We believe that systems thinking and complexity science can be transformational in global health by increasing local capacity and shared learning, and minimizing unintended consequences.
The discussions this week at the Health Impact Assessment Conference got me thinking, once again, about health as a social movement. I remember well first reading the words “health systems activism.” I was an intern, during my neurosurgery rotation. Perhaps I was reading McCoy, et al’s article “Expanding Access to Antiretroviral Therapy in Sub-Saharan Africa: Avoiding the Pitfalls and Dangers, Capitalizing on the Opportunities” to escape the tedious, never-ending neurosurgical rounds. In any case, I was immediately sold: health systems strengthening needs the same passion and social mobilization as human rights movements and political campaigns.
The virtues of health systems strengthening have always seemed self-evident to me. It’s obvious, after all, that patients don’t go to clinics with diagnosed diseases, they go with symptoms, suffering. I recognized that health depends on multiple relationships between individuals and institutions, companies and organizations. A health system is a complex, connected network that must be treated as such in order to produce health effectively, efficiently, and equitably.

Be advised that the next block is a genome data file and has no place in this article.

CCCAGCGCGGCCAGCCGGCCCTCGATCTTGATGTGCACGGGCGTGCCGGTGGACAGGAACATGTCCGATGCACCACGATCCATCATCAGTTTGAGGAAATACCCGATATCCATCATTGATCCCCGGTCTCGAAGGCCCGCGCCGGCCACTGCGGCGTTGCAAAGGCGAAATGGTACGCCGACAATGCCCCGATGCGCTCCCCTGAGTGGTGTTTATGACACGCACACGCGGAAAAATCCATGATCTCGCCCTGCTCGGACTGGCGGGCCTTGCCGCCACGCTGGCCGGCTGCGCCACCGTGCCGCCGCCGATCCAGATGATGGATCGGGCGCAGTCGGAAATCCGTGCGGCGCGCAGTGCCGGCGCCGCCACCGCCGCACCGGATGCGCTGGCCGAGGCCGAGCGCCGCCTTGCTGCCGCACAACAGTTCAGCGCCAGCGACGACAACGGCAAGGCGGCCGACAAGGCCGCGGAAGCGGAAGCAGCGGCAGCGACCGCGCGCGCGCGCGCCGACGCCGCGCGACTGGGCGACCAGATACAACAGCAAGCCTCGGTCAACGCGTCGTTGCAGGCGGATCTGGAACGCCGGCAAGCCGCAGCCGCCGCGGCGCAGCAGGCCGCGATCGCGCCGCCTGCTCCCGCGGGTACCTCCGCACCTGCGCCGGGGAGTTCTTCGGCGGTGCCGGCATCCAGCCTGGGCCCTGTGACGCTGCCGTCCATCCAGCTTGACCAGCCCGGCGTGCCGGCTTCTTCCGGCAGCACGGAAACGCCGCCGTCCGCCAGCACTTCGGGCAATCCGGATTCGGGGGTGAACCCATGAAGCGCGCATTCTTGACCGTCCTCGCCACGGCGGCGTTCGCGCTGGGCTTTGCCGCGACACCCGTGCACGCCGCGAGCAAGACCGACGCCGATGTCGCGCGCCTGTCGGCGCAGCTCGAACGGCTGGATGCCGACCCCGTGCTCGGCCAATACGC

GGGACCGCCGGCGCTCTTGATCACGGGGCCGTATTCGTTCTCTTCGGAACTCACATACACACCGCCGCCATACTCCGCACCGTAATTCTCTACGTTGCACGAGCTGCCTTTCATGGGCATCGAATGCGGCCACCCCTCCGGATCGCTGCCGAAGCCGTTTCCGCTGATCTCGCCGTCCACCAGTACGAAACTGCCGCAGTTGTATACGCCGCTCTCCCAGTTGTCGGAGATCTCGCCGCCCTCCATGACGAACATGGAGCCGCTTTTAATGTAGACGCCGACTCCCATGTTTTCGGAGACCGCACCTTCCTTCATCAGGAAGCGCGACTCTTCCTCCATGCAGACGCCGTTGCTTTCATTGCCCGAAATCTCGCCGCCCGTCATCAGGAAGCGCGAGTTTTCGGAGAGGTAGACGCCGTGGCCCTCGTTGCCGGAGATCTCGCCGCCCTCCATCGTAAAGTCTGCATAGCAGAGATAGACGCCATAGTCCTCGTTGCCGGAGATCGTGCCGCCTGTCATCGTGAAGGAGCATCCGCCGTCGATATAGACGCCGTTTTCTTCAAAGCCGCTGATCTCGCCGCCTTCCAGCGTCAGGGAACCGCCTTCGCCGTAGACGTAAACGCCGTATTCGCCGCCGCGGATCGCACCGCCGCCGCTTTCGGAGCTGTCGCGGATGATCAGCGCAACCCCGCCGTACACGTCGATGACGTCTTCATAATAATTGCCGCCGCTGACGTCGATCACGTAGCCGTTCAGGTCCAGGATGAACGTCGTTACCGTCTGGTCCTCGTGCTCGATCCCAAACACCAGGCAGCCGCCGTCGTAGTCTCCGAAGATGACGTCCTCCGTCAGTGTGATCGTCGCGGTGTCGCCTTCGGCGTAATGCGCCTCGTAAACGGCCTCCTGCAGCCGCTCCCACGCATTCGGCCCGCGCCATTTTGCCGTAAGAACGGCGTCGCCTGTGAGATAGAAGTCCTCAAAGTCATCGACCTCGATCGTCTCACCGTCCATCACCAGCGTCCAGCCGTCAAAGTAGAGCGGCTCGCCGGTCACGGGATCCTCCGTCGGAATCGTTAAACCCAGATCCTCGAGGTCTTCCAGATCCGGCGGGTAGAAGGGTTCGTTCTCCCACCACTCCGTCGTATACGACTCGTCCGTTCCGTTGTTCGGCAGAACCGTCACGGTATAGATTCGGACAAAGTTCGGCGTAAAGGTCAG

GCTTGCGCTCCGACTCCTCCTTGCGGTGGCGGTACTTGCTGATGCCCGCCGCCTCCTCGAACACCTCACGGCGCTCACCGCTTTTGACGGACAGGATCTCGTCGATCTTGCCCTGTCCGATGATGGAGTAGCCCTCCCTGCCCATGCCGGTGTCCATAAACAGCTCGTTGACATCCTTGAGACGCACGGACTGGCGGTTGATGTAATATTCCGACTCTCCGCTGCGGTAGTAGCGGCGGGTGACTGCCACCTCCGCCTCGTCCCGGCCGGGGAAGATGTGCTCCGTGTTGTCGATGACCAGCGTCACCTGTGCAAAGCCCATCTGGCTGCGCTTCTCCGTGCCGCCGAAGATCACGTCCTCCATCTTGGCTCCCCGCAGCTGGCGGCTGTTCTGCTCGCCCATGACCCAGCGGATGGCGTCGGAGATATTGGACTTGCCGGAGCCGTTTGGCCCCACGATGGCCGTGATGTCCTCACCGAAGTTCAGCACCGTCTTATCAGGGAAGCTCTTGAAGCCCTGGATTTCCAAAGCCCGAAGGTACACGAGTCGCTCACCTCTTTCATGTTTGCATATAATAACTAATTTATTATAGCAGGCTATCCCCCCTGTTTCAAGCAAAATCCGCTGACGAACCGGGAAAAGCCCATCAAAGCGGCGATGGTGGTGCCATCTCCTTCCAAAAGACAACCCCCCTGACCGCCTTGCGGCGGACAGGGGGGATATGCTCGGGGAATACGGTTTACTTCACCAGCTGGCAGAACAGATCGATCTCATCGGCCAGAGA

A health system is much more than a way to respond to biological challenges. A health system reflects society; it is a social institution. The way that health systems are structured and funded are based on societal values (through action or inaction). In addition, the health system is full of human interactions and responses that are explained by behaviors based on social reasons as opposed to rational data. Mothers decide to bring children to a clinic based on socially-reinforced perceptions and assumptions. Politicians and caregivers make decisions based on social reasons as well.
As such, health systems strengthening could learn something from social movements. We need charismatic leaders, committed, passionate, volunteer followers, and an organized strategy. What do you think about HSS as a social movement? I’ll start by tweeting. My name is “HSStrengthening”